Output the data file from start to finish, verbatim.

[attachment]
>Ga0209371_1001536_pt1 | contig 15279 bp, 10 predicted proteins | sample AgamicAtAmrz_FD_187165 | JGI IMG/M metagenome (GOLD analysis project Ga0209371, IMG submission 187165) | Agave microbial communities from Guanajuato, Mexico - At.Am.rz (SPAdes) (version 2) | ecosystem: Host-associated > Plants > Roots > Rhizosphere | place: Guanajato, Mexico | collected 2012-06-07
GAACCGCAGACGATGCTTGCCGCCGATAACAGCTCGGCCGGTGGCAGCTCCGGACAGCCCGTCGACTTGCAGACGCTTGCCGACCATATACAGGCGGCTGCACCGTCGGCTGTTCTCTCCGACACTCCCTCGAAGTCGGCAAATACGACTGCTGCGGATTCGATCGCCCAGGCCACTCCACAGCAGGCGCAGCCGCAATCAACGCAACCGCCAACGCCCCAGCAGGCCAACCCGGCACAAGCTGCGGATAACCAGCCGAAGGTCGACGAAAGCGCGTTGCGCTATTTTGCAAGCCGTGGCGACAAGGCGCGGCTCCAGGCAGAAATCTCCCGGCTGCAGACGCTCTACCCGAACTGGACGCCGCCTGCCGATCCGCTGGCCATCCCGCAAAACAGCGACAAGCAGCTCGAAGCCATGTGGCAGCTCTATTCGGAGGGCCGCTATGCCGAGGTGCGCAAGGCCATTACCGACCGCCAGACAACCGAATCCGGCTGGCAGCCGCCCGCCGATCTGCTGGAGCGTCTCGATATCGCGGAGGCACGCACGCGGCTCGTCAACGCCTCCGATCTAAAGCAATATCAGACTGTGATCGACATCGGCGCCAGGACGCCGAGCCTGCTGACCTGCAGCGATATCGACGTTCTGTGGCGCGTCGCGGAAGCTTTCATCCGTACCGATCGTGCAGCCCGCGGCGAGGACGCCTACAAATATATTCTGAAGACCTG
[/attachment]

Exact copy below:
>Ga0209371_1001536_pt1 | contig 15279 bp, 10 predicted proteins | sample AgamicAtAmrz_FD_187165 | JGI IMG/M metagenome (GOLD analysis project Ga0209371, IMG submission 187165) | Agave microbial communities from Guanajuato, Mexico - At.Am.rz (SPAdes) (version 2) | ecosystem: Host-associated > Plants > Roots > Rhizosphere | place: Guanajato, Mexico | collected 2012-06-07
GAACCGCAGACGATGCTTGCCGCCGATAACAGCTCGGCCGGTGGCAGCTCCGGACAGCCCGTCGACTTGCAGACGCTTGCCGACCATATACAGGCGGCTGCACCGTCGGCTGTTCTCTCCGACACTCCCTCGAAGTCGGCAAATACGACTGCTGCGGATTCGATCGCCCAGGCCACTCCACAGCAGGCGCAGCCGCAATCAACGCAACCGCCAACGCCCCAGCAGGCCAACCCGGCACAAGCTGCGGATAACCAGCCGAAGGTCGACGAAAGCGCGTTGCGCTATTTTGCAAGCCGTGGCGACAAGGCGCGGCTCCAGGCAGAAATCTCCCGGCTGCAGACGCTCTACCCGAACTGGACGCCGCCTGCCGATCCGCTGGCCATCCCGCAAAACAGCGACAAGCAGCTCGAAGCCATGTGGCAGCTCTATTCGGAGGGCCGCTATGCCGAGGTGCGCAAGGCCATTACCGACCGCCAGACAACCGAATCCGGCTGGCAGCCGCCCGCCGATCTGCTGGAGCGTCTCGATATCGCGGAGGCACGCACGCGGCTCGTCAACGCCTCCGATCTAAAGCAATATCAGACTGTGATCGACATCGGCGCCAGGACGCCGAGCCTGCTGACCTGCAGCGATATCGACGTTCTGTGGCGCGTCGCGGAAGCTTTCATCCGTACCGATCGTGCAGCCCGCGGCGAGGACGCCTACAAATATATTCTGAAGACCTG